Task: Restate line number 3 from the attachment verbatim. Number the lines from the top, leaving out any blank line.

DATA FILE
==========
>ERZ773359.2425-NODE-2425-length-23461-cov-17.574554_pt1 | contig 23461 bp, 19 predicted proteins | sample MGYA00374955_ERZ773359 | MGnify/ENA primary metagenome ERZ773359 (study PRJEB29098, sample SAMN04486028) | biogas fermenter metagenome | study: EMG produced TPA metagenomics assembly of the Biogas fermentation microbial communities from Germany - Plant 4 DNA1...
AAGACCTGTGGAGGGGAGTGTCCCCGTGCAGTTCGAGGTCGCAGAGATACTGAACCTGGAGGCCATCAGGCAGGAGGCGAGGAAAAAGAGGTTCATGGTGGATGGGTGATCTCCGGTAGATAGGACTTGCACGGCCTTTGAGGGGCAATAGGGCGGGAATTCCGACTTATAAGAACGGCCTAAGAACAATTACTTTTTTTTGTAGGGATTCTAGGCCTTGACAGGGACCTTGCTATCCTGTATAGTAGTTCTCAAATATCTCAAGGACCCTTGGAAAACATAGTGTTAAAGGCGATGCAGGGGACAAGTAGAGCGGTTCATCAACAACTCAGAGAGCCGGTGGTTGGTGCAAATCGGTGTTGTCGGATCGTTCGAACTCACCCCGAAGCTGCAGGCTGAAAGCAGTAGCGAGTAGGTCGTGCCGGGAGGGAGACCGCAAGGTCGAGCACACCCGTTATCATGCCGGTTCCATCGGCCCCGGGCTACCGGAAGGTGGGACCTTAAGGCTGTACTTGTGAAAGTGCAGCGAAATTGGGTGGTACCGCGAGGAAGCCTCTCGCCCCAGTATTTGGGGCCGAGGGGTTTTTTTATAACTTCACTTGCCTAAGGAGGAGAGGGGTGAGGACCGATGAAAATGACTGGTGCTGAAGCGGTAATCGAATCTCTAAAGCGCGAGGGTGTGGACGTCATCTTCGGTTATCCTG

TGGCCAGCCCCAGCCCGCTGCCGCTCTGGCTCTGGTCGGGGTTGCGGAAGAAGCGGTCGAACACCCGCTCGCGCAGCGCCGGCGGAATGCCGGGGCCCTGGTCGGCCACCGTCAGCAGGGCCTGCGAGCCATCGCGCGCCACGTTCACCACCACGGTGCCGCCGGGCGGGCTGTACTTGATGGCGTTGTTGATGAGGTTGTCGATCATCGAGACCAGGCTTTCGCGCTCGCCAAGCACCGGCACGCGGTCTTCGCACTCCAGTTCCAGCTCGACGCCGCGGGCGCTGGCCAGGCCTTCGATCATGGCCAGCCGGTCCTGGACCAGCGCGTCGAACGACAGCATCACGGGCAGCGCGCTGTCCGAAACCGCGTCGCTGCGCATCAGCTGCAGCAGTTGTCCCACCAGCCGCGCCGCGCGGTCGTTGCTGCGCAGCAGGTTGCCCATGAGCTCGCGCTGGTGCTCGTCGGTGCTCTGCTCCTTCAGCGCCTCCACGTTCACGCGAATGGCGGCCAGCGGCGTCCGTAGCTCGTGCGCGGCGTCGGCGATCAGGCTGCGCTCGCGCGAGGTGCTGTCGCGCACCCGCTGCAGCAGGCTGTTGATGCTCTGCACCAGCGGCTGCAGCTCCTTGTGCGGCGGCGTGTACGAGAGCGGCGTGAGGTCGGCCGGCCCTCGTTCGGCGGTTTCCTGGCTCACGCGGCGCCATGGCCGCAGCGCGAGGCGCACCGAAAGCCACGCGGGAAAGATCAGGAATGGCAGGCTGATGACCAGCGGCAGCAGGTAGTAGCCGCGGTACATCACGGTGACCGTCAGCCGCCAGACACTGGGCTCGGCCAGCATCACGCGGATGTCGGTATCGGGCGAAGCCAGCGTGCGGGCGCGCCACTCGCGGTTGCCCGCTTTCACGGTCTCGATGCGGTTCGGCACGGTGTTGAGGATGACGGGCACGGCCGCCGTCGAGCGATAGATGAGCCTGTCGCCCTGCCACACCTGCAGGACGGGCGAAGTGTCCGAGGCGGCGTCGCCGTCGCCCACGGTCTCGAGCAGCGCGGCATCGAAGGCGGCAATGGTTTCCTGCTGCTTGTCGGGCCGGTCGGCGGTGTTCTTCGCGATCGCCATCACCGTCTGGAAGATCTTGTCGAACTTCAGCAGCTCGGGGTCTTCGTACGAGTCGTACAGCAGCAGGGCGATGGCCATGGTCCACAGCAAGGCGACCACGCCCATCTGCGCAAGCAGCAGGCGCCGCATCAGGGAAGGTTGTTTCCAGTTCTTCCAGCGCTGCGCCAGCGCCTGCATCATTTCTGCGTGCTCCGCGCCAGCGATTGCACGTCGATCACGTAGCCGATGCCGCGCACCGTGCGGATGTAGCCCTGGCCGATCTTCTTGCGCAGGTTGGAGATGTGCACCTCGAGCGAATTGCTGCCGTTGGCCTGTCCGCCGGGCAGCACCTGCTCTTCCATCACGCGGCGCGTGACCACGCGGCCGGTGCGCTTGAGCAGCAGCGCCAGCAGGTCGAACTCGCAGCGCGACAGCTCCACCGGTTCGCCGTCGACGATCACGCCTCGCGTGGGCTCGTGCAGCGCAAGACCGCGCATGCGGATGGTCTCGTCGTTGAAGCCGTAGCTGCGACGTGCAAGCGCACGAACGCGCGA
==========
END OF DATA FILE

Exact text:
TGGCCAGCCCCAGCCCGCTGCCGCTCTGGCTCTGGTCGGGGTTGCGGAAGAAGCGGTCGAACACCCGCTCGCGCAGCGCCGGCGGAATGCCGGGGCCCTGGTCGGCCACCGTCAGCAGGGCCTGCGAGCCATCGCGCGCCACGTTCACCACCACGGTGCCGCCGGGCGGGCTGTACTTGATGGCGTTGTTGATGAGGTTGTCGATCATCGAGACCAGGCTTTCGCGCTCGCCAAGCACCGGCACGCGGTCTTCGCACTCCAGTTCCAGCTCGACGCCGCGGGCGCTGGCCAGGCCTTCGATCATGGCCAGCCGGTCCTGGACCAGCGCGTCGAACGACAGCATCACGGGCAGCGCGCTGTCCGAAACCGCGTCGCTGCGCATCAGCTGCAGCAGTTGTCCCACCAGCCGCGCCGCGCGGTCGTTGCTGCGCAGCAGGTTGCCCATGAGCTCGCGCTGGTGCTCGTCGGTGCTCTGCTCCTTCAGCGCCTCCACGTTCACGCGAATGGCGGCCAGCGGCGTCCGTAGCTCGTGCGCGGCGTCGGCGATCAGGCTGCGCTCGCGCGAGGTGCTGTCGCGCACCCGCTGCAGCAGGCTGTTGATGCTCTGCACCAGCGGCTGCAGCTCCTTGTGCGGCGGCGTGTACGAGAGCGGCGTGAGGTCGGCCGGCCCTCGTTCGGCGGTTTCCTGGCTCACGCGGCGCCATGGCCGCAGCGCGAGGCGCACCGAAAGCCACGCGGGAAAGATCAGGAATGGCAGGCTGATGACCAGCGGCAGCAGGTAGTAGCCGCGGTACATCACGGTGACCGTCAGCCGCCAGACACTGGGCTCGGCCAGCATCACGCGGATGTCGGTATCGGGCGAAGCCAGCGTGCGGGCGCGCCACTCGCGGTTGCCCGCTTTCACGGTCTCGATGCGGTTCGGCACGGTGTTGAGGATGACGGGCACGGCCGCCGTCGAGCGATAGATGAGCCTGTCGCCCTGCCACACCTGCAGGACGGGCGAAGTGTCCGAGGCGGCGTCGCCGTCGCCCACGGTCTCGAGCAGCGCGGCATCGAAGGCGGCAATGGTTTCCTGCTGCTTGTCGGGCCGGTCGGCGGTGTTCTTCGCGATCGCCATCACCGTCTGGAAGATCTTGTCGAACTTCAGCAGCTCGGGGTCTTCGTACGAGTCGTACAGCAGCAGGGCGATGGCCATGGTCCACAGCAAGGCGACCACGCCCATCTGCGCAAGCAGCAGGCGCCGCATCAGGGAAGGTTGTTTCCAGTTCTTCCAGCGCTGCGCCAGCGCCTGCATCATTTCTGCGTGCTCCGCGCCAGCGATTGCACGTCGATCACGTAGCCGATGCCGCGCACCGTGCGGATGTAGCCCTGGCCGATCTTCTTGCGCAGGTTGGAGATGTGCACCTCGAGCGAATTGCTGCCGTTGGCCTGTCCGCCGGGCAGCACCTGCTCTTCCATCACGCGGCGCGTGACCACGCGGCCGGTGCGCTTGAGCAGCAGCGCCAGCAGGTCGAACTCGCAGCGCGACAGCTCCACCGGTTCGCCGTCGACGATCACGCCTCGCGTGGGCTCGTGCAGCGCAAGACCGCGCATGCGGATGGTCTCGTCGTTGAAGCCGTAGCTGCGACGTGCAAGCGCACGAACGCGCGA